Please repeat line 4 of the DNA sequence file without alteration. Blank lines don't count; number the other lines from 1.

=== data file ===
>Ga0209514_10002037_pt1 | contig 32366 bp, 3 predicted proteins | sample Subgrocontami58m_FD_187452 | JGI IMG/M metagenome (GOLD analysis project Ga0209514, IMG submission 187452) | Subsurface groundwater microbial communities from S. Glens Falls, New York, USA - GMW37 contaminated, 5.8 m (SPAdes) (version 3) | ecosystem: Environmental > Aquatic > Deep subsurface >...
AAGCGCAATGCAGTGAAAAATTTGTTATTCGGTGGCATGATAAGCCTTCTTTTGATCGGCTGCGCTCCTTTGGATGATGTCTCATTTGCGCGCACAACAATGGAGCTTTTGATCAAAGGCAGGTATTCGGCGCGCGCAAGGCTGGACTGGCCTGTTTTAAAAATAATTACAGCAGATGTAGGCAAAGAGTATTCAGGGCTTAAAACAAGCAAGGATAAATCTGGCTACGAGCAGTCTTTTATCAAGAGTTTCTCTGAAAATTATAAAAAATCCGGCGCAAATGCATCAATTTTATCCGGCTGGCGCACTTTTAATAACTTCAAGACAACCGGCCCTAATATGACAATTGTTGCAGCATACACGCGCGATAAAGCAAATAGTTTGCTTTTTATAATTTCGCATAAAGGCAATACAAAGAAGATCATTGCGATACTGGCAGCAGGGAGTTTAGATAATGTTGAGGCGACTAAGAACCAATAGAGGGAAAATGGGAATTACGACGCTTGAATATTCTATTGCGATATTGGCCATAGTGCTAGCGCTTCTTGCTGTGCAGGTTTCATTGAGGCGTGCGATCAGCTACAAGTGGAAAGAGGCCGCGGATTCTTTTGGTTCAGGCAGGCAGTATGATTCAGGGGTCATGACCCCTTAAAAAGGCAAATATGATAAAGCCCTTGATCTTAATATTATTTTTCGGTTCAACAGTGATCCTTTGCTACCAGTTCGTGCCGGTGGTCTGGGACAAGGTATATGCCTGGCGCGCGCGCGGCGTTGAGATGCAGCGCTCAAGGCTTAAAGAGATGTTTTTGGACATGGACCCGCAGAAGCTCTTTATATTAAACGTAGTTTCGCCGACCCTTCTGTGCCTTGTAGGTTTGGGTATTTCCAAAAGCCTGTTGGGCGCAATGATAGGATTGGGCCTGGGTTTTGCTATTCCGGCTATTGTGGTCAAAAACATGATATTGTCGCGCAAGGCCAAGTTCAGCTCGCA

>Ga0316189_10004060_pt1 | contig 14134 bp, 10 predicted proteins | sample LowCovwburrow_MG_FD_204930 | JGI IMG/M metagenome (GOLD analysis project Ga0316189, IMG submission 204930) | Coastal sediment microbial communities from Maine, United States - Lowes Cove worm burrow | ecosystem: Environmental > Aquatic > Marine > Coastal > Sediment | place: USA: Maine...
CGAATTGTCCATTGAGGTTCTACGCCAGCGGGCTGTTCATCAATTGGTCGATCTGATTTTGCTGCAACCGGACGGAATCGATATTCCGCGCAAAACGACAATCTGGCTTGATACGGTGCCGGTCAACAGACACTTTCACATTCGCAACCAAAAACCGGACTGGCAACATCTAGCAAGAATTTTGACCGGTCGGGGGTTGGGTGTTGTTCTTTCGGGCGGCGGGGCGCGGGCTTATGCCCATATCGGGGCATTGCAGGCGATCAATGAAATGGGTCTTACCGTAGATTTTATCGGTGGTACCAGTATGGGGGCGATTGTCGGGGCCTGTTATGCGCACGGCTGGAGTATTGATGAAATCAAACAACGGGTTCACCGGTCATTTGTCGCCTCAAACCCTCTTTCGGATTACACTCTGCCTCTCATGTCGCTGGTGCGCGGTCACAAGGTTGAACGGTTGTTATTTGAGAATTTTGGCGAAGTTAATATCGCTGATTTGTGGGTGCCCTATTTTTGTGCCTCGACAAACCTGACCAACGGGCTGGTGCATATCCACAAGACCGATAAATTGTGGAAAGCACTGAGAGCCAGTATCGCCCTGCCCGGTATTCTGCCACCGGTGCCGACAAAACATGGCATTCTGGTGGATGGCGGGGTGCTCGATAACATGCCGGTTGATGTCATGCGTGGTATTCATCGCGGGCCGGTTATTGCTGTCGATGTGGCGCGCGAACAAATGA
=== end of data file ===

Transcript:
CGAATTGTCCATTGAGGTTCTACGCCAGCGGGCTGTTCATCAATTGGTCGATCTGATTTTGCTGCAACCGGACGGAATCGATATTCCGCGCAAAACGACAATCTGGCTTGATACGGTGCCGGTCAACAGACACTTTCACATTCGCAACCAAAAACCGGACTGGCAACATCTAGCAAGAATTTTGACCGGTCGGGGGTTGGGTGTTGTTCTTTCGGGCGGCGGGGCGCGGGCTTATGCCCATATCGGGGCATTGCAGGCGATCAATGAAATGGGTCTTACCGTAGATTTTATCGGTGGTACCAGTATGGGGGCGATTGTCGGGGCCTGTTATGCGCACGGCTGGAGTATTGATGAAATCAAACAACGGGTTCACCGGTCATTTGTCGCCTCAAACCCTCTTTCGGATTACACTCTGCCTCTCATGTCGCTGGTGCGCGGTCACAAGGTTGAACGGTTGTTATTTGAGAATTTTGGCGAAGTTAATATCGCTGATTTGTGGGTGCCCTATTTTTGTGCCTCGACAAACCTGACCAACGGGCTGGTGCATATCCACAAGACCGATAAATTGTGGAAAGCACTGAGAGCCAGTATCGCCCTGCCCGGTATTCTGCCACCGGTGCCGACAAAACATGGCATTCTGGTGGATGGCGGGGTGCTCGATAACATGCCGGTTGATGTCATGCGTGGTATTCATCGCGGGCCGGTTATTGCTGTCGATGTGGCGCGCGAACAAATGA